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Int J Adolesc Med Health. 2008 Apr-Jun;20(2):223-33.

Public health, safety and educational risks associated with bullying behaviors in American adolescents.

Author information

  • 1Department of Psychiatry and Behavioral Sciences, Children's National Medical Center, Washington, DC, United States of America. jsrabste@cnmc.org

Abstract

Based on a national representative sample of United States (US) middle and high school students, we studied the association between different health, safety, and educational risk factors and involvement in a variety of bullying behaviors.

DESIGN:

Based on an analysis of US data of the 1996 World Health Organization Health Behavior in School-aged Children survey, with cross-sectional survey information on 9,938 students in grades 6 through 10.

RESULTS:

Thirty-nine per cent of the students were involved in bullying others and/or were victims of bullies at least three times in the preceding 12 months. Bullies, victims, and those who are both, are at a significantly higher risk of suffering from self-inflicted, accidental, and perpetrated injuries, abusing-over-the counter medications, hurting animals and people on purpose, using a weapon that could seriously hurt someone, and being frequently absent from school, as compared with their peers who are not involved in bullying or rarely participated in it. Those students who are both bullies and victims experience a wide array of associated risk behaviors with odd ratios stretching from 1.54 to 14.17.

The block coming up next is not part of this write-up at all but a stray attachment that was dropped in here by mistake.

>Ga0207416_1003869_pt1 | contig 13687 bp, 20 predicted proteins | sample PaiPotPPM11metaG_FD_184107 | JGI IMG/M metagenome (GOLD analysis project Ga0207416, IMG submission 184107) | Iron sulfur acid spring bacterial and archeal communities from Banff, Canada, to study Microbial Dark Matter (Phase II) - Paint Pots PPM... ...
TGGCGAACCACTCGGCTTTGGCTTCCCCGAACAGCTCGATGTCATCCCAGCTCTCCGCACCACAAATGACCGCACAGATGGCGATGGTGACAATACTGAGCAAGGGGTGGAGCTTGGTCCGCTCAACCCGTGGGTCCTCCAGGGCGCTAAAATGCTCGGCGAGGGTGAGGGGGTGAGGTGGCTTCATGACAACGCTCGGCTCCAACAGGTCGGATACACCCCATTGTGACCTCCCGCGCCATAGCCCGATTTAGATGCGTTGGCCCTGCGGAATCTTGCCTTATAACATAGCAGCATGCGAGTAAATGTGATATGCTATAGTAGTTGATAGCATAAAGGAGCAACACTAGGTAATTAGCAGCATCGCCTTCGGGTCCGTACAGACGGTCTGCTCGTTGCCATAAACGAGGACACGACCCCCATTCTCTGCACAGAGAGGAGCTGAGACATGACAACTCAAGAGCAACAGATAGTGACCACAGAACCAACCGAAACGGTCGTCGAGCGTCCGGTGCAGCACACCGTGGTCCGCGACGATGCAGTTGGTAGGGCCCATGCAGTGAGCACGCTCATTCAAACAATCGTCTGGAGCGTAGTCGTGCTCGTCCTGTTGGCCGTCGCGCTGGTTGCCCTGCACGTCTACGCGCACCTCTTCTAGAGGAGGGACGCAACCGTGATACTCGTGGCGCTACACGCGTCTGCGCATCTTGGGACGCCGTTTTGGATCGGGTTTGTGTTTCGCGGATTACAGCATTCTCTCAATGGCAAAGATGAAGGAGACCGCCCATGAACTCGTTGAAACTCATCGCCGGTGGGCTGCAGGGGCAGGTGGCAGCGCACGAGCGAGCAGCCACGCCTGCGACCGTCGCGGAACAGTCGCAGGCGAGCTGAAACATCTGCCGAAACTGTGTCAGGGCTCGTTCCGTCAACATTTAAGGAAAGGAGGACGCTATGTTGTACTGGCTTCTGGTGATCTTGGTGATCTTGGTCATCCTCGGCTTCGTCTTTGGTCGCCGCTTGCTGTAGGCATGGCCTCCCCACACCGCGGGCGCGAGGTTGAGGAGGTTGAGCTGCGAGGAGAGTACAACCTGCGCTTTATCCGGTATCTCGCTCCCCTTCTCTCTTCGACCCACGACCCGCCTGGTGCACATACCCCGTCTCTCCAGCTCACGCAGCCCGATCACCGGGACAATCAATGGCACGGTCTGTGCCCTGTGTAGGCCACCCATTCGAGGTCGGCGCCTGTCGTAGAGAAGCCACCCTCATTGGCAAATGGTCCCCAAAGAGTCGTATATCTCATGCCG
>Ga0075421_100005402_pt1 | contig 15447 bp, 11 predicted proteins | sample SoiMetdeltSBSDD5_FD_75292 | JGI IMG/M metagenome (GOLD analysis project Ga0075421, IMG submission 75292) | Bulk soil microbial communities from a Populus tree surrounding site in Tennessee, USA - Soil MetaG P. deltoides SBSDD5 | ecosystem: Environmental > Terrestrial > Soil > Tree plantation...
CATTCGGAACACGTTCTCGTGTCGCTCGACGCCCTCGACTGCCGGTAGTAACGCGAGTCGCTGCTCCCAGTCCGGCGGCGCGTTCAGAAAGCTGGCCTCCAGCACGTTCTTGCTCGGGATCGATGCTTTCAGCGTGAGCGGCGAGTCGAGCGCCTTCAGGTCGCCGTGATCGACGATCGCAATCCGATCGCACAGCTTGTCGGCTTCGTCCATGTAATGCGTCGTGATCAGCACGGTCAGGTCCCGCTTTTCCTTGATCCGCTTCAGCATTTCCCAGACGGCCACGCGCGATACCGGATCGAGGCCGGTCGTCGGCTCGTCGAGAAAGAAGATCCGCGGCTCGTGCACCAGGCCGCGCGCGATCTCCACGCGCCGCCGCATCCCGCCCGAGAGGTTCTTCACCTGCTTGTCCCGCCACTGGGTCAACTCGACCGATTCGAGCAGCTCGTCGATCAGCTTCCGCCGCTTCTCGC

CONCLUSIONS:

The present study confirmed that participation in bullying behaviors, as a bully or as a victim, is associated with multiple health, safety, and educational hazards. Students who are bullies and/or victims are at a high risk of dying from self-inflicted, accidental, or perpetrated injuries.

PMID:
18714558
[PubMed - indexed for MEDLINE]
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